Open Source Technology Research Papers

The second important difference between software and other consumer products is that minor modifications are easy. Here again the important analogy with science holds.

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There are several different reasons for this distortion of reality.

Open source development is now fashionable and it makes big news.

I think that the creation of a program is similar to the creation of applied theory.

I would like to classify programming as a special kind, or at least a close relative, of scientific activities.

The recent interest in open source happened because of Linux, not because the "open source" moniker became fashionable.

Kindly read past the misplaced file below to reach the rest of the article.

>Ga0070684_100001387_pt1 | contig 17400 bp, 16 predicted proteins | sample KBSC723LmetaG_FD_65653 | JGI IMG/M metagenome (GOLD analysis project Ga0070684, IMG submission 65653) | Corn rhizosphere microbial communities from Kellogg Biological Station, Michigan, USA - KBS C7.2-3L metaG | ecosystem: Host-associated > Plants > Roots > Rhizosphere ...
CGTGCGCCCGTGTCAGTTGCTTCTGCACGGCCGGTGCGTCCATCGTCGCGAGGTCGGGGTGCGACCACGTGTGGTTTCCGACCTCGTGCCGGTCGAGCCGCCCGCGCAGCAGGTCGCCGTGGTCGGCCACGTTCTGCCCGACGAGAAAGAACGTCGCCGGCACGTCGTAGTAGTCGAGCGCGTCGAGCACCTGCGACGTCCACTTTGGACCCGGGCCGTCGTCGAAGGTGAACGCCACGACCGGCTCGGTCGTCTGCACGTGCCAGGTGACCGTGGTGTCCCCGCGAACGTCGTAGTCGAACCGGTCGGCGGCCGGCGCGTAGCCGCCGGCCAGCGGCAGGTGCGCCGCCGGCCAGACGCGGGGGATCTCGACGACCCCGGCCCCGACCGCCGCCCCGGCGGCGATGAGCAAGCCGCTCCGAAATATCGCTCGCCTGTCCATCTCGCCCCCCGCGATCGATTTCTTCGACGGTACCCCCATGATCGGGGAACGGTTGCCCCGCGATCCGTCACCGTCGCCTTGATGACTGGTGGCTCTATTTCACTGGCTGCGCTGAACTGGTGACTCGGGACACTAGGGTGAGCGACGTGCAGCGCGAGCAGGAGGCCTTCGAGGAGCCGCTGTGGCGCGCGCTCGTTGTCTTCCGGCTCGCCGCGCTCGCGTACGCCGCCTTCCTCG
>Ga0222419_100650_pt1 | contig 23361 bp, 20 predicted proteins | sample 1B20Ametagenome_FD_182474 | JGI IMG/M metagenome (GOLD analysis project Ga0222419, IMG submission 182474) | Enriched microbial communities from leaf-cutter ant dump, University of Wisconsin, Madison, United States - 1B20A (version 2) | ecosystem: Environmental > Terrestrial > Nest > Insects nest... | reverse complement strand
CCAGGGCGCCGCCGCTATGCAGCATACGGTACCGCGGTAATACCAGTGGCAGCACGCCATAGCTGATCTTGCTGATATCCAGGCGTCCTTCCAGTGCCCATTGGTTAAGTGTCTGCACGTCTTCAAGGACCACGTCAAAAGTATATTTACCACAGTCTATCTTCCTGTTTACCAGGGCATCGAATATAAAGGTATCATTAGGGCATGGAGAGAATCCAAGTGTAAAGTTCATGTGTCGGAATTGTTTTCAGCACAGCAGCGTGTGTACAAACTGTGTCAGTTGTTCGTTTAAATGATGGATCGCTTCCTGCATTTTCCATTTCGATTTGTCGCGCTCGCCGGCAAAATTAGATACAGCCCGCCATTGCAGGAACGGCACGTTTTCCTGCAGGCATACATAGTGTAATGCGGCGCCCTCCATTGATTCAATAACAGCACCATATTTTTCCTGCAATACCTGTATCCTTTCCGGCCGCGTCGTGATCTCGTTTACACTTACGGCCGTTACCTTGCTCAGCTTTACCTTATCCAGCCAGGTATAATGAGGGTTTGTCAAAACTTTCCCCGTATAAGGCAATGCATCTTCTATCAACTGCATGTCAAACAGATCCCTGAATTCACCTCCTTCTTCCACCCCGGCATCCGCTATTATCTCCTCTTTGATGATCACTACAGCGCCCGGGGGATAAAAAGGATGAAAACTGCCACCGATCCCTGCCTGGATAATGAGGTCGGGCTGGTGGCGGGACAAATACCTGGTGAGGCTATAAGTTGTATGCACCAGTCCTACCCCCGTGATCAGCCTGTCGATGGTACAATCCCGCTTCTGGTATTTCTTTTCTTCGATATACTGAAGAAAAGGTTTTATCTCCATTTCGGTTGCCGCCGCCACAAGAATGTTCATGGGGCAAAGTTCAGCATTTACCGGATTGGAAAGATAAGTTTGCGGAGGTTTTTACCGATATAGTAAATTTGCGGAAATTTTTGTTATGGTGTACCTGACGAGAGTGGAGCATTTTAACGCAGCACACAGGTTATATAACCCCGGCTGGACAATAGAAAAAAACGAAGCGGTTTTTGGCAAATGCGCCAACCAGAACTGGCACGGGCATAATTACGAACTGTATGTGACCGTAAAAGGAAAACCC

See, for example, the comments at "Shut Up And Show Them The Code" and especially the remarks by Leandro Dutra.They need to be discussed and understood and the best way to understand them is to use an analogy between open source and scientific communities (actually these communities overlap).In addition, this paper touches on several different problems of OSS that have intrigued me for the last couple of years. Starting with his famous paper "Cathedral and Bazaar" Eric Raymond published a series of articles (see especially his comments on the so-called Halloween documents) he promoted an overoptimistic and simplistic view of open source, as a variant of socialist (or, to be more exact, vulgar Marxist) interpretation of software development.I respect open source and believe that it is optimal in teaching, but I see a lot of problems.I am not concerned that the skepticism and frankness of this paper will discourage many open source developers.First of all I would like to stress that the Internet can significantly reduce the costs of providing some types of software like OS, compilers or utilities.The Internet makes it possible to produce an infinite number of remotely accessible perfect copies of a computer program, multimedia presentations, or interesting e-mail discussions."Cathedral and Bazaar" series of papers (and especially ESR comments on so-called Halloween documents) has some implicit postulates (here we use the term "postulate" to mean an underlying basic assumption like in Euclid geometry) that present "open source" as a magic solution: "If you keep proving stuff that others have done, getting confidence, increasing the complexities of your solutions - for the fun of it - then one day you'll turn around and discover that nobody actually did that one!And that's the way to become a computer scientist."Richard Feynmann.It is generally accepted that the fact that the cost of duplicating a computer program is close to zero creates important differences between computer programs and other consumer products.These differences are to a certain extent ignored or suppressed in the conventional "shrink-wrap" software distribution model.


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